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Contact — but not foul play — dominates injury mechanisms in men’s professional handball: a video match analysis of 580 injuries
  1. Patrick Luig1,
  2. Werner Krutsch2,
  3. Thomas Henke3,
  4. Christian Klein1,
  5. Hendrik Bloch1,
  6. Petra Platen4,
  7. Leonard Achenbach5
  1. 1 Department of Sports Injury Prevention, VBG, German Statutory Accident Insurance for the Administrative Sector, Hamburg, Germany
  2. 2 Department of Trauma Surgery, University Clinic Regensburg, Regensburg, Germany
  3. 3 Ruhr University Bochum, Bochum, Germany
  4. 4 Sports Medicine and Sports Nutrition, Ruhr-University Bochum, Bochum, Germany
  5. 5 Department of Trauma, Hand, Plastic and Reconstructive Surgery, Universitätsklinikum Würzburg, Würzburg, Bayern, Germany
  1. Correspondence to Dr Leonard Achenbach, Dpt. of Trauma, Hand, Plastic and Reconstructive Surgery, Universitätsklinikum Würzburg, Würzburg, Bayern 97080, Germany; leonardachenbach{at}


Aim We aimed to identify patterns and mechanisms of injury situations in men’s professional handball by means of video match analysis.

Methods Moderate and severe injuries (absence of >7 days) sustained in competition in one of six seasons (2010 to 2013 and 2014 to 2017) in men’s professional handball were prospectively analysed with a newly developed standardised observation form. Season 2013 to 2014 was excluded because of missing video material.

Results 580 injuries were identified: 298 (51.4%) contact injuries, 151 (26.0%) indirect contact injuries and 131 (22.6%) non-contact injuries. Head (87.5%), hand (83.8%), shoulder (70.2%) and ankle (62.9%) injuries were mainly sustained during direct contact. Typical contact injuries included collision with an opponent’s upper extremity or torso, and ankle injuries mainly consisted of foot-to-foot collisions. A large proportion (41.7%) of knee injuries were caused by indirect contact, whereas thigh injuries mainly occurred (56.4%) through non-contact mechanism. Wing (56.9%) and pivot (58.4%) players had the highest proportion of contact injuries, whereas backcourt players had a high proportion of indirect contact injuries (31.5%) and goalkeepers of non-contact injuries (48.9%). The injury proportion of foul play was 28.4%. Most injuries occurred in the central zone between the 6-metre and 9-metre lines (26.1%) and during the last 10 min of each match half (OR 1.71, p=0.016).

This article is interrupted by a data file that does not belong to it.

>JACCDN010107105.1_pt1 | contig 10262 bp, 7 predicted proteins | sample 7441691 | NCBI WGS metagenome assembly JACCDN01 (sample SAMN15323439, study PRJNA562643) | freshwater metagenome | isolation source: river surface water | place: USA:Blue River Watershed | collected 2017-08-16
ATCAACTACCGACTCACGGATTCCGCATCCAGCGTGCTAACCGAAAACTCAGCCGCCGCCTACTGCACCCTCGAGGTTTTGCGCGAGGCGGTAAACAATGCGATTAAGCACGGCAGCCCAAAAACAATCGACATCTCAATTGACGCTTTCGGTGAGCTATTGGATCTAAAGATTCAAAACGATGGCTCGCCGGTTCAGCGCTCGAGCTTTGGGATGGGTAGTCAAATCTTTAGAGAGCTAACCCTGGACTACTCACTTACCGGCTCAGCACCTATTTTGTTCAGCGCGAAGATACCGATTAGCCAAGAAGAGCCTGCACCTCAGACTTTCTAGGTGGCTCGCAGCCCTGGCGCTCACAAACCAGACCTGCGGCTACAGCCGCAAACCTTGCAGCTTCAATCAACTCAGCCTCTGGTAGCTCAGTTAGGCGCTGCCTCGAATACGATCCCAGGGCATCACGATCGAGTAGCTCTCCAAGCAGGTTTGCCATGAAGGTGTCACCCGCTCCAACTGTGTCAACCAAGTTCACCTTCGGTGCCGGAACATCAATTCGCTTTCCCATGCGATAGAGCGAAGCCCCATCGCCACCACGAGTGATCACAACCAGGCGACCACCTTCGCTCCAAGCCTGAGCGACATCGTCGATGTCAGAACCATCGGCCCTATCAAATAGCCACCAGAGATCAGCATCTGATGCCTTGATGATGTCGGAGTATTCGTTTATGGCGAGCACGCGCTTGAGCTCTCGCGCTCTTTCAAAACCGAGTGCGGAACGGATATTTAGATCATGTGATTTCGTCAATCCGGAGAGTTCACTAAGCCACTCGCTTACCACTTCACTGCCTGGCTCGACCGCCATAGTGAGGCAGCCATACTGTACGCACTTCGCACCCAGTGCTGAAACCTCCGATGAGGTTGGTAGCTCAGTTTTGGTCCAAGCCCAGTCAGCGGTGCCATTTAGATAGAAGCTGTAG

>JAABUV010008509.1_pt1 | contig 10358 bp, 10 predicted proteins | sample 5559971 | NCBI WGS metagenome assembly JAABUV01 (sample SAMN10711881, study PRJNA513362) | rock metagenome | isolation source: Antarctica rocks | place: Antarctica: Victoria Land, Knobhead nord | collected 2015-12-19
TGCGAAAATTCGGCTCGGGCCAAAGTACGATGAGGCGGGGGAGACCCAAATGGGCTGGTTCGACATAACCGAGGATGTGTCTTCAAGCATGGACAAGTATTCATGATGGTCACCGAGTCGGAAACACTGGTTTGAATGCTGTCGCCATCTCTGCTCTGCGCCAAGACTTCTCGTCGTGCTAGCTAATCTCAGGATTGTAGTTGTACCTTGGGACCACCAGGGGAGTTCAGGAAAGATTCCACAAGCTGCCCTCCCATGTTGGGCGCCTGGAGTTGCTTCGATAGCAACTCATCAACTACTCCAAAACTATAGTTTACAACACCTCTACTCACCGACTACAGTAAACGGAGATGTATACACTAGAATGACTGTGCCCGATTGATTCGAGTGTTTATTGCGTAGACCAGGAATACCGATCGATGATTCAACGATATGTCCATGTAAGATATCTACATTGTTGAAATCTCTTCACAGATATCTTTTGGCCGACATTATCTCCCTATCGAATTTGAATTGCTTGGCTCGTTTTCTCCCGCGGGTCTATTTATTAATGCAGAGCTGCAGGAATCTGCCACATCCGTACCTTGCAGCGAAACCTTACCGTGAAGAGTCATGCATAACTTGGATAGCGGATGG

Conclusions In men’s professional handball in a league setting, contact — but not foul play — was the most common mechanism associated with moderate and severe injuries. Head, hand, shoulder and ankle injury were mainly sustained during direct contact.

  • handball
  • injury prevention
  • contact sports

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  • Twitter @Chrs_Kln, @Hendrik_Bloch, @leo_achenbach

  • Contributors PL, CK and HB collected the data from the VBG and the video footage. PL and CK analysed the video footage. PL, CK, HB, TH and PP developed the observation form. LA, WK and PL analysed the data. All authors, but mainly PL, were responsible for the conception and design of the study. All authors participated in the consensus discussions. LA and PL interpreted the data. LA wrote the first draft of the paper, which was critically revised by all co-authors. PL and LA are responsible for the overall content as guarantors.

  • Funding Funding was received by the VBG in the framework of the project “Entwicklung und Evaluierung von Ausbildungsmodulen Verletzungsprävention für die Trainerausbildung in den Profiteamsportarten Fußball, Handball und Eishockey” (Development and evaluation).

  • Competing interests None declared.

  • Patient consent for publication Not required.

  • Ethics approval Institutional Review Board approval was obtained from the Ethics Committee of the University of Regensburg (ID 17-895-101).

  • Provenance and peer review Not commissioned; externally peer reviewed.

  • Data availability statement No data are available. Not available.